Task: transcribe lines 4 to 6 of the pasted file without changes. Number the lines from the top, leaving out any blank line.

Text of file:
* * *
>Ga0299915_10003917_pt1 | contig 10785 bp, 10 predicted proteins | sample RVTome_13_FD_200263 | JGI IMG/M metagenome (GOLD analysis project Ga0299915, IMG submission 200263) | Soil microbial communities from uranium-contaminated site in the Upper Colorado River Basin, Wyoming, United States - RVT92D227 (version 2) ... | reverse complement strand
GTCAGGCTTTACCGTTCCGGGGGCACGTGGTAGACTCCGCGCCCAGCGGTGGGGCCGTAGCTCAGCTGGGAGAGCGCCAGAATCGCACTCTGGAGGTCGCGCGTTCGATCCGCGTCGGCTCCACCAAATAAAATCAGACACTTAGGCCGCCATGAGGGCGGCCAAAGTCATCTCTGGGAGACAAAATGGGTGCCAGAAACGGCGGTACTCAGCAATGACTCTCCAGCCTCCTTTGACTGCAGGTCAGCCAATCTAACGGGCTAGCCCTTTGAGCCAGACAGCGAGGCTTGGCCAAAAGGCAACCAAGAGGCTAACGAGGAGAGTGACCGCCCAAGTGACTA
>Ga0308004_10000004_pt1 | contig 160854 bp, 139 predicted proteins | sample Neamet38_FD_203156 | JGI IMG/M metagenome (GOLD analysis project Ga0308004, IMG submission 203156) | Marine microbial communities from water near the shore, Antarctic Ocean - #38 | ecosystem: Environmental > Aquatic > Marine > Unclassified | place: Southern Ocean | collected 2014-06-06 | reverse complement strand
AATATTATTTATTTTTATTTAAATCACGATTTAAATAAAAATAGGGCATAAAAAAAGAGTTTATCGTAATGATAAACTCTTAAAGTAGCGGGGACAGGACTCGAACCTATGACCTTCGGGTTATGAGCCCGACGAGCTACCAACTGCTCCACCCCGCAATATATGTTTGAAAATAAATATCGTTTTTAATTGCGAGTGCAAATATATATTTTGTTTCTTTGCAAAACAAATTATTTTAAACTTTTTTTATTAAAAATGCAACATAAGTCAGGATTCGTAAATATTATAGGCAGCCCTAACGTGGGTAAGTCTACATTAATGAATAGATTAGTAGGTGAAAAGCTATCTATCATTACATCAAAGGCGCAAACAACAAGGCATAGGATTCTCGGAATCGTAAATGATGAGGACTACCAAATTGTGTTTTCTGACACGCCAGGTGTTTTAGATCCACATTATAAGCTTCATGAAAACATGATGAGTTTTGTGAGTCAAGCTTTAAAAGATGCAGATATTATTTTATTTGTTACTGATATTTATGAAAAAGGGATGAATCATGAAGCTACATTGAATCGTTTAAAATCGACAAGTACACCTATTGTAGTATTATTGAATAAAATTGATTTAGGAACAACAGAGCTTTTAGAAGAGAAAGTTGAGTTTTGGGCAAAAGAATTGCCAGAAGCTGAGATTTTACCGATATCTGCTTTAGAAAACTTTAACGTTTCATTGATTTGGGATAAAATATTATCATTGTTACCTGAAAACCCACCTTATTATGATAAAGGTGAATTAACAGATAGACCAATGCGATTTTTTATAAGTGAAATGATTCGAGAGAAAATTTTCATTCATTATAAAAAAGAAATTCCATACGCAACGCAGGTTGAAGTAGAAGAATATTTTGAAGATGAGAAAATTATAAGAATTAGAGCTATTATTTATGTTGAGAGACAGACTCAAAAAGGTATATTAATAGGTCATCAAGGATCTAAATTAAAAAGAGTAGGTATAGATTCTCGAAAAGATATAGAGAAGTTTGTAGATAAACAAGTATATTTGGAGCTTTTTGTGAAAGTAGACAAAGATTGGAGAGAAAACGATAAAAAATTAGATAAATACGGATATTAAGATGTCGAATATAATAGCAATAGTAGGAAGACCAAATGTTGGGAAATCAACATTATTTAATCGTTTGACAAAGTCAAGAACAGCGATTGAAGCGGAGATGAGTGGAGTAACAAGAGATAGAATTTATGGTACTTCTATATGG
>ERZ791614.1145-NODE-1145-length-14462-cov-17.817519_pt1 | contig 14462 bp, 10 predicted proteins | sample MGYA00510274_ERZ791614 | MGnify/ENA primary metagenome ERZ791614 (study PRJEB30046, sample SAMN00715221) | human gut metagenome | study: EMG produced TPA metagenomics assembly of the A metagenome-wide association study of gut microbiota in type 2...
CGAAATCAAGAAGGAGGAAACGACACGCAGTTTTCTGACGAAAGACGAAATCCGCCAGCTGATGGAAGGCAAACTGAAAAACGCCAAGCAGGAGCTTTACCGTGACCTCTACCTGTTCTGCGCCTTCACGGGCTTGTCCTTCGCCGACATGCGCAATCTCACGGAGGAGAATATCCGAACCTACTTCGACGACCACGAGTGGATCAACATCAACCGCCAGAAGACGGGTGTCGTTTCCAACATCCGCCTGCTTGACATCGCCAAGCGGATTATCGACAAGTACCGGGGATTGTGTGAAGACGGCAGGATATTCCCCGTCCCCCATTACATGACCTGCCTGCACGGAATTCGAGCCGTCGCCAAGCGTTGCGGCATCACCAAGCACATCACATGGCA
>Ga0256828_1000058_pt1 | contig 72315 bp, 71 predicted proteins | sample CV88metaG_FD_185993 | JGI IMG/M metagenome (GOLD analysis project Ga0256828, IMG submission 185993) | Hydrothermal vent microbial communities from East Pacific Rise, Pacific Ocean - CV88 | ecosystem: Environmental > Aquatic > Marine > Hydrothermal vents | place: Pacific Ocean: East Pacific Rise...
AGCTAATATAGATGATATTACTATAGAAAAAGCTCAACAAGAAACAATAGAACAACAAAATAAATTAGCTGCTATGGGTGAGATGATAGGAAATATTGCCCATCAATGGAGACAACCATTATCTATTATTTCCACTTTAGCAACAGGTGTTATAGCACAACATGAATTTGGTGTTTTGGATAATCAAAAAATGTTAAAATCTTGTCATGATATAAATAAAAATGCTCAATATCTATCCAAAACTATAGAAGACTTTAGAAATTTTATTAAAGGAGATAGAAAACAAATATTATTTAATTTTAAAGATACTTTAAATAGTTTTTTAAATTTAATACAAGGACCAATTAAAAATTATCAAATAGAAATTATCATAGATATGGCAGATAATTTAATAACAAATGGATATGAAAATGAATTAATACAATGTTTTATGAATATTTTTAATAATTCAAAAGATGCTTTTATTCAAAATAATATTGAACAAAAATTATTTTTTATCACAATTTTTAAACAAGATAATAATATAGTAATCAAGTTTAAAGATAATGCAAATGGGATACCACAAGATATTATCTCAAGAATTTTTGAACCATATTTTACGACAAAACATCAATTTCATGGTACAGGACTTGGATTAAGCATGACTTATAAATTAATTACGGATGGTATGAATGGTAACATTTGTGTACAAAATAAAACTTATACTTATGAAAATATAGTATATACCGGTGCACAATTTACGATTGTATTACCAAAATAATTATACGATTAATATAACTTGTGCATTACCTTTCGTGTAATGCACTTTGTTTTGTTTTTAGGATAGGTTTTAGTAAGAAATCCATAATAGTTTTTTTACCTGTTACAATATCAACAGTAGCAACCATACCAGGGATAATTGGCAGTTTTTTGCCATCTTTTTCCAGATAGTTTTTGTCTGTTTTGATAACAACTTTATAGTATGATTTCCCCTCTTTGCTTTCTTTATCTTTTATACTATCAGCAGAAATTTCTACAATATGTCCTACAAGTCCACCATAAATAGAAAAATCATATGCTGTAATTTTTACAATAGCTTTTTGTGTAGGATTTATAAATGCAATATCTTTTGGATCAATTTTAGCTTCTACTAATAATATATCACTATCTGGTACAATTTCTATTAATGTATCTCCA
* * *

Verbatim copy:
AATATTATTTATTTTTATTTAAATCACGATTTAAATAAAAATAGGGCATAAAAAAAGAGTTTATCGTAATGATAAACTCTTAAAGTAGCGGGGACAGGACTCGAACCTATGACCTTCGGGTTATGAGCCCGACGAGCTACCAACTGCTCCACCCCGCAATATATGTTTGAAAATAAATATCGTTTTTAATTGCGAGTGCAAATATATATTTTGTTTCTTTGCAAAACAAATTATTTTAAACTTTTTTTATTAAAAATGCAACATAAGTCAGGATTCGTAAATATTATAGGCAGCCCTAACGTGGGTAAGTCTACATTAATGAATAGATTAGTAGGTGAAAAGCTATCTATCATTACATCAAAGGCGCAAACAACAAGGCATAGGATTCTCGGAATCGTAAATGATGAGGACTACCAAATTGTGTTTTCTGACACGCCAGGTGTTTTAGATCCACATTATAAGCTTCATGAAAACATGATGAGTTTTGTGAGTCAAGCTTTAAAAGATGCAGATATTATTTTATTTGTTACTGATATTTATGAAAAAGGGATGAATCATGAAGCTACATTGAATCGTTTAAAATCGACAAGTACACCTATTGTAGTATTATTGAATAAAATTGATTTAGGAACAACAGAGCTTTTAGAAGAGAAAGTTGAGTTTTGGGCAAAAGAATTGCCAGAAGCTGAGATTTTACCGATATCTGCTTTAGAAAACTTTAACGTTTCATTGATTTGGGATAAAATATTATCATTGTTACCTGAAAACCCACCTTATTATGATAAAGGTGAATTAACAGATAGACCAATGCGATTTTTTATAAGTGAAATGATTCGAGAGAAAATTTTCATTCATTATAAAAAAGAAATTCCATACGCAACGCAGGTTGAAGTAGAAGAATATTTTGAAGATGAGAAAATTATAAGAATTAGAGCTATTATTTATGTTGAGAGACAGACTCAAAAAGGTATATTAATAGGTCATCAAGGATCTAAATTAAAAAGAGTAGGTATAGATTCTCGAAAAGATATAGAGAAGTTTGTAGATAAACAAGTATATTTGGAGCTTTTTGTGAAAGTAGACAAAGATTGGAGAGAAAACGATAAAAAATTAGATAAATACGGATATTAAGATGTCGAATATAATAGCAATAGTAGGAAGACCAAATGTTGGGAAATCAACATTATTTAATCGTTTGACAAAGTCAAGAACAGCGATTGAAGCGGAGATGAGTGGAGTAACAAGAGATAGAATTTATGGTACTTCTATATGG
>ERZ791614.1145-NODE-1145-length-14462-cov-17.817519_pt1 | contig 14462 bp, 10 predicted proteins | sample MGYA00510274_ERZ791614 | MGnify/ENA primary metagenome ERZ791614 (study PRJEB30046, sample SAMN00715221) | human gut metagenome | study: EMG produced TPA metagenomics assembly of the A metagenome-wide association study of gut microbiota in type 2...
CGAAATCAAGAAGGAGGAAACGACACGCAGTTTTCTGACGAAAGACGAAATCCGCCAGCTGATGGAAGGCAAACTGAAAAACGCCAAGCAGGAGCTTTACCGTGACCTCTACCTGTTCTGCGCCTTCACGGGCTTGTCCTTCGCCGACATGCGCAATCTCACGGAGGAGAATATCCGAACCTACTTCGACGACCACGAGTGGATCAACATCAACCGCCAGAAGACGGGTGTCGTTTCCAACATCCGCCTGCTTGACATCGCCAAGCGGATTATCGACAAGTACCGGGGATTGTGTGAAGACGGCAGGATATTCCCCGTCCCCCATTACATGACCTGCCTGCACGGAATTCGAGCCGTCGCCAAGCGTTGCGGCATCACCAAGCACATCACATGGCA